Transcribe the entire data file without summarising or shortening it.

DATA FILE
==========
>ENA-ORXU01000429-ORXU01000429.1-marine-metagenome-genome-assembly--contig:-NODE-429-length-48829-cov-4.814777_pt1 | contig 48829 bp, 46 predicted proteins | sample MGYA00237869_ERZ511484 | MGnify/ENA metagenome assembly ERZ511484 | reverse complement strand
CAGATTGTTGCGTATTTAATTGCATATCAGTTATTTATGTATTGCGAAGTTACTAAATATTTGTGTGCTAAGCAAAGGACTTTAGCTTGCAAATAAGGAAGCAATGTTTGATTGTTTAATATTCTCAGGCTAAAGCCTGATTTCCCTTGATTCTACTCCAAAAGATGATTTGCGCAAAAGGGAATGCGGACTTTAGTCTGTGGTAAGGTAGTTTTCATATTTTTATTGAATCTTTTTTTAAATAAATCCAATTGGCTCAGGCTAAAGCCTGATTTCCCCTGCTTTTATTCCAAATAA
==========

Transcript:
>ENA-ORXU01000429-ORXU01000429.1-marine-metagenome-genome-assembly--contig:-NODE-429-length-48829-cov-4.814777_pt1 | contig 48829 bp, 46 predicted proteins | sample MGYA00237869_ERZ511484 | MGnify/ENA metagenome assembly ERZ511484 | reverse complement strand
CAGATTGTTGCGTATTTAATTGCATATCAGTTATTTATGTATTGCGAAGTTACTAAATATTTGTGTGCTAAGCAAAGGACTTTAGCTTGCAAATAAGGAAGCAATGTTTGATTGTTTAATATTCTCAGGCTAAAGCCTGATTTCCCTTGATTCTACTCCAAAAGATGATTTGCGCAAAAGGGAATGCGGACTTTAGTCTGTGGTAAGGTAGTTTTCATATTTTTATTGAATCTTTTTTTAAATAAATCCAATTGGCTCAGGCTAAAGCCTGATTTCCCCTGCTTTTATTCCAAATAA